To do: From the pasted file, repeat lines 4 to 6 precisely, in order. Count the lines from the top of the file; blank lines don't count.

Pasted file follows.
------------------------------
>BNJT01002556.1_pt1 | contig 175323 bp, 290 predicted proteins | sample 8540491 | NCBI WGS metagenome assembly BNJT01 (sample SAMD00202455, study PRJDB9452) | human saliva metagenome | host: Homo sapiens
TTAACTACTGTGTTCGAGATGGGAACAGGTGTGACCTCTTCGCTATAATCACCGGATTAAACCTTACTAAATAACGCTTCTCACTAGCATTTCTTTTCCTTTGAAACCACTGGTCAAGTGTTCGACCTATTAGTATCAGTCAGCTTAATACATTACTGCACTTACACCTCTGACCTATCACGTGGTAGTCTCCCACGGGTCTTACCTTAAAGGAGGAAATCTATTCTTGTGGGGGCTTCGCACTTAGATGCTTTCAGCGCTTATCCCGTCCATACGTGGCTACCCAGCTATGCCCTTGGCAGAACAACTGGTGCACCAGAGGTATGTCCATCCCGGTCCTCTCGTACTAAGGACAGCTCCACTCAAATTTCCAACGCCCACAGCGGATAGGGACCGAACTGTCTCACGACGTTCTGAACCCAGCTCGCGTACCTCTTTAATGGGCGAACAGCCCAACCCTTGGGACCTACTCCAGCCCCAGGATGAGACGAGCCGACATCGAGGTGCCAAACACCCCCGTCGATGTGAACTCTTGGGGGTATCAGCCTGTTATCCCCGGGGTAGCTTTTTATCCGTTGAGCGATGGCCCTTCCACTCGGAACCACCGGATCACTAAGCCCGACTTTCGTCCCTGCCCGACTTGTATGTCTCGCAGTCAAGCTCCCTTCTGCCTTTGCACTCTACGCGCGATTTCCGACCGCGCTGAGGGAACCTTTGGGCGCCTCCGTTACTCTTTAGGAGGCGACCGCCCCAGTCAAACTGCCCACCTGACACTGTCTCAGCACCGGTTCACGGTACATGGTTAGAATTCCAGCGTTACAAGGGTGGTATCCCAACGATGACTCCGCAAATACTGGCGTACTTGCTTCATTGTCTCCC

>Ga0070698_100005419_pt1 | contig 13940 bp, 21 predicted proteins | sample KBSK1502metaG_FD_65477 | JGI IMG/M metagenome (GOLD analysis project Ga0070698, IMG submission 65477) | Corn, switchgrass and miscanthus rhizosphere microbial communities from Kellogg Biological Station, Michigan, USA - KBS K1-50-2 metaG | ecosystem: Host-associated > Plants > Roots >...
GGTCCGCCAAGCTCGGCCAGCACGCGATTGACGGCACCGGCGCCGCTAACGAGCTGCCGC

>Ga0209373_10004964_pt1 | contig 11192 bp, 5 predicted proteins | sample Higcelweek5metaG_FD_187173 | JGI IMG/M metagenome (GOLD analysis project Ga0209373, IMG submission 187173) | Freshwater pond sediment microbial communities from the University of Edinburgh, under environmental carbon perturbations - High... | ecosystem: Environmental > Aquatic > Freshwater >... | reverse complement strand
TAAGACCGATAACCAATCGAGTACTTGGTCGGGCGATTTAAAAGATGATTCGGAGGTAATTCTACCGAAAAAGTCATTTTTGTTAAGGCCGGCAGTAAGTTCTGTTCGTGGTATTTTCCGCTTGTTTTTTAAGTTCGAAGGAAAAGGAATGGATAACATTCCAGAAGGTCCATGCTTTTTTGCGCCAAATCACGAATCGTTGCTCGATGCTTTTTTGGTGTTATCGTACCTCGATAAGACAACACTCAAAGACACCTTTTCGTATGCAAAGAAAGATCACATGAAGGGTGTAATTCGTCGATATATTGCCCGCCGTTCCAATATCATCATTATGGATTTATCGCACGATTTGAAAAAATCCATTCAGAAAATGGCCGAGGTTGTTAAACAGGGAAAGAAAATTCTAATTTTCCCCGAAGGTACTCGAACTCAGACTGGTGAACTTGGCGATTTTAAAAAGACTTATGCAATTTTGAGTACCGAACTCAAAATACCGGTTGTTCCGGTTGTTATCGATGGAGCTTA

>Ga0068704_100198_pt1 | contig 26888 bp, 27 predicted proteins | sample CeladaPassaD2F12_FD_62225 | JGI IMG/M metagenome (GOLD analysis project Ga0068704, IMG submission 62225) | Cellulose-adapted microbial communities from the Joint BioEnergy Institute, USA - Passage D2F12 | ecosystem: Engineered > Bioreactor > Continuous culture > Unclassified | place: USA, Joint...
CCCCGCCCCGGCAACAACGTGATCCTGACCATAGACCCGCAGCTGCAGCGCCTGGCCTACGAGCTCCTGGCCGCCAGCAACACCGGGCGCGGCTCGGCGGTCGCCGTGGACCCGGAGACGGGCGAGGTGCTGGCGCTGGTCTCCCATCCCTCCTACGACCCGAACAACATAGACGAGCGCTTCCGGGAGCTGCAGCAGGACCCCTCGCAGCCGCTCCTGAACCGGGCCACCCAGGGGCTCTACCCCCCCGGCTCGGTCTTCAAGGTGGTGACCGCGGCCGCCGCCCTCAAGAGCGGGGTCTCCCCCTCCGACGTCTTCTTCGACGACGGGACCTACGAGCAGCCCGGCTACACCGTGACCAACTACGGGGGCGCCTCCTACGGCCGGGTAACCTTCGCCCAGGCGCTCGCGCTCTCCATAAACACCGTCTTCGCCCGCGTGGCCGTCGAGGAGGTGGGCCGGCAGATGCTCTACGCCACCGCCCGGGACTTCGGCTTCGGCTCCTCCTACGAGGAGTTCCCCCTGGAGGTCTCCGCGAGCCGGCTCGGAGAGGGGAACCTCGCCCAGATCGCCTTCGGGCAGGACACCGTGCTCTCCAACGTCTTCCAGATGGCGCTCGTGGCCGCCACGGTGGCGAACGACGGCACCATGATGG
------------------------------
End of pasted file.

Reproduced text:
GGTCCGCCAAGCTCGGCCAGCACGCGATTGACGGCACCGGCGCCGCTAACGAGCTGCCGC

>Ga0209373_10004964_pt1 | contig 11192 bp, 5 predicted proteins | sample Higcelweek5metaG_FD_187173 | JGI IMG/M metagenome (GOLD analysis project Ga0209373, IMG submission 187173) | Freshwater pond sediment microbial communities from the University of Edinburgh, under environmental carbon perturbations - High... | ecosystem: Environmental > Aquatic > Freshwater >... | reverse complement strand
TAAGACCGATAACCAATCGAGTACTTGGTCGGGCGATTTAAAAGATGATTCGGAGGTAATTCTACCGAAAAAGTCATTTTTGTTAAGGCCGGCAGTAAGTTCTGTTCGTGGTATTTTCCGCTTGTTTTTTAAGTTCGAAGGAAAAGGAATGGATAACATTCCAGAAGGTCCATGCTTTTTTGCGCCAAATCACGAATCGTTGCTCGATGCTTTTTTGGTGTTATCGTACCTCGATAAGACAACACTCAAAGACACCTTTTCGTATGCAAAGAAAGATCACATGAAGGGTGTAATTCGTCGATATATTGCCCGCCGTTCCAATATCATCATTATGGATTTATCGCACGATTTGAAAAAATCCATTCAGAAAATGGCCGAGGTTGTTAAACAGGGAAAGAAAATTCTAATTTTCCCCGAAGGTACTCGAACTCAGACTGGTGAACTTGGCGATTTTAAAAAGACTTATGCAATTTTGAGTACCGAACTCAAAATACCGGTTGTTCCGGTTGTTATCGATGGAGCTTA